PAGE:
To make sure you never miss out on your favourite NEW stories, we're happy to send you some reminders

Click 'OK' then 'Allow' to enable notifications

Earth hit by blast from dying star that's so powerful it has scientists baffled
Featured Image Credit: Nasa/Getty Stock Image

Earth hit by blast from dying star that's so powerful it has scientists baffled

High energy gamma rays have been emitted by a pulsar called Vela, located 1,000 light years away

Earth has been hit by a blast of energy so powerful that scientists have been unable to explain it.

And no, it's not because someone had beans for dinner, it's actually from a dying star located some 1,000 lightyears away from Earth.

While most of us could be forgiven for not having noticed this enormous pulse of energy, if humans were directly exposed to it we'd be more sizzled than a British holidaymaker on a Spanish beach.

Scientists detected the intense waves of gamma rays using a high array of telescopes located in Namibia, and are thought to have originated in the Vela Pulsar.

This pulsar has been compared to the mask of the phantom of the opera in its ghoulish appearance.

Pulsars occur when an enormous star explodes into a supernova, only to then collapse in on itself.

An enormous burst of energy hit the earth from the pulsar.
YouTube / NASA

This only occurs when it's a particularly large star. The star will explode out into a red supergiant and then a supernova.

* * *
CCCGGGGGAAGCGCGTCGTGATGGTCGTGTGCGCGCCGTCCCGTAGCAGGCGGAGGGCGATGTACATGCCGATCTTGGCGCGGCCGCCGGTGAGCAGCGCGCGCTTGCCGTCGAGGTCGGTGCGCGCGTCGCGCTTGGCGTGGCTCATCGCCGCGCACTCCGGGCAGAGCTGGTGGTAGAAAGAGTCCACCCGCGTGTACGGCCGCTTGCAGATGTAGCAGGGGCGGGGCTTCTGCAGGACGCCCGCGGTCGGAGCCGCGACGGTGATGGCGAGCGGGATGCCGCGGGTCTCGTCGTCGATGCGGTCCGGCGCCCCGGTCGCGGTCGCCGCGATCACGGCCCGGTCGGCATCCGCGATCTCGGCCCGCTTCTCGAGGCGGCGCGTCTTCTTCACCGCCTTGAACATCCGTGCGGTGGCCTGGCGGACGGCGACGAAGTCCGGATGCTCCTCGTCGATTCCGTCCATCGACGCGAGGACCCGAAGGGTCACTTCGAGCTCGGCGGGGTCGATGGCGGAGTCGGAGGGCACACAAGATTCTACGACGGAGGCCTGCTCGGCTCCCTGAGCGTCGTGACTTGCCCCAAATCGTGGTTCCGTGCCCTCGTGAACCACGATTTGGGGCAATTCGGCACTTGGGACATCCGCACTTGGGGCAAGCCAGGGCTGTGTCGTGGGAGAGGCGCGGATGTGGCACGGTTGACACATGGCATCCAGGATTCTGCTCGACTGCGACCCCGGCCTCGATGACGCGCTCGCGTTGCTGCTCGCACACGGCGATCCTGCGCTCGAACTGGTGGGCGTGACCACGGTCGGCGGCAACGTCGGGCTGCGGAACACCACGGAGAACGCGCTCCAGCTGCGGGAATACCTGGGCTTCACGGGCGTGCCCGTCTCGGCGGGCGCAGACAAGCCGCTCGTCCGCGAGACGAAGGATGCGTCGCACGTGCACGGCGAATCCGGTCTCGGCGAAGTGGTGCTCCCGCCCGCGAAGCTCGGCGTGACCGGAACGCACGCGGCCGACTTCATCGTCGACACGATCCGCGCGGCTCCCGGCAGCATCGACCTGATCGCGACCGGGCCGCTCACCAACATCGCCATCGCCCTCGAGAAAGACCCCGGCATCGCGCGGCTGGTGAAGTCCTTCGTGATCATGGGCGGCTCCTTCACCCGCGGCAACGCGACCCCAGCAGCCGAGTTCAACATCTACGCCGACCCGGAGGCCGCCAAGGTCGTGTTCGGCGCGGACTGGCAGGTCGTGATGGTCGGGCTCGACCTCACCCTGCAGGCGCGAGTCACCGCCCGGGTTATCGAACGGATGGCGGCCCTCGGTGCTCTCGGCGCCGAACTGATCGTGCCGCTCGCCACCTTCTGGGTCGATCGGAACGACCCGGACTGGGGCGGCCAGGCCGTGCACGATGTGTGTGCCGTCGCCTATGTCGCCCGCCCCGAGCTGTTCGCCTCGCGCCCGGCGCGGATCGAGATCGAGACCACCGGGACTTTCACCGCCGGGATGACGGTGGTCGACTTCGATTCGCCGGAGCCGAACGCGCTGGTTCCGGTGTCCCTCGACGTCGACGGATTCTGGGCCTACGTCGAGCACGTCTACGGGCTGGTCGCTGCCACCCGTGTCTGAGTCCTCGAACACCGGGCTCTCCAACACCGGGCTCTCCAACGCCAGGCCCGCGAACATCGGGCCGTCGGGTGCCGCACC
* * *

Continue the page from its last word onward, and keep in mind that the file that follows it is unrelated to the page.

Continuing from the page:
It can then go on to become either a pulsar, or the more widely known black hole.

Needless to say The Sun is nowhere near large enough to get to this stage, being a pretty average star in more or less every respect, apart from sustaining life as we know it of course.

When The Beatles were releasing Sgt Peppers Lonely Hearts Club Band back in 1967, Dame Jocelyn Bell Burnell was becoming the first person to observe pulsars.

And before anyone asks, no this is not a sign that aliens are trying to get in touch, according to study author Arache Djannati-Atai from the Astroparticle & Cosmology (APC) laboratory in France.

Pulsars occur when a particularly large star 'dies'.
YouTube / NASA

He told MailOnline: "It is true that when they were first discovered back in 1967, the sources were named LGM1 and LGM2 for little green men, but that was almost a joke.

"We know for sure pulsars are corpses of massive stars and there is no need for any alien intelligence to produce the signals that we see on Earth."

HESS scientist and study author Emma de Oña Wilhelmi described pulsars, saying: "These dead stars are almost entirely made up of neutrons and are incredibly dense.

"A teaspoon of their material has a mass of more than five billion tonnes, or about 900 times the mass of the Great Pyramid of Giza."

Topics: News, Science, World News, Space, NASA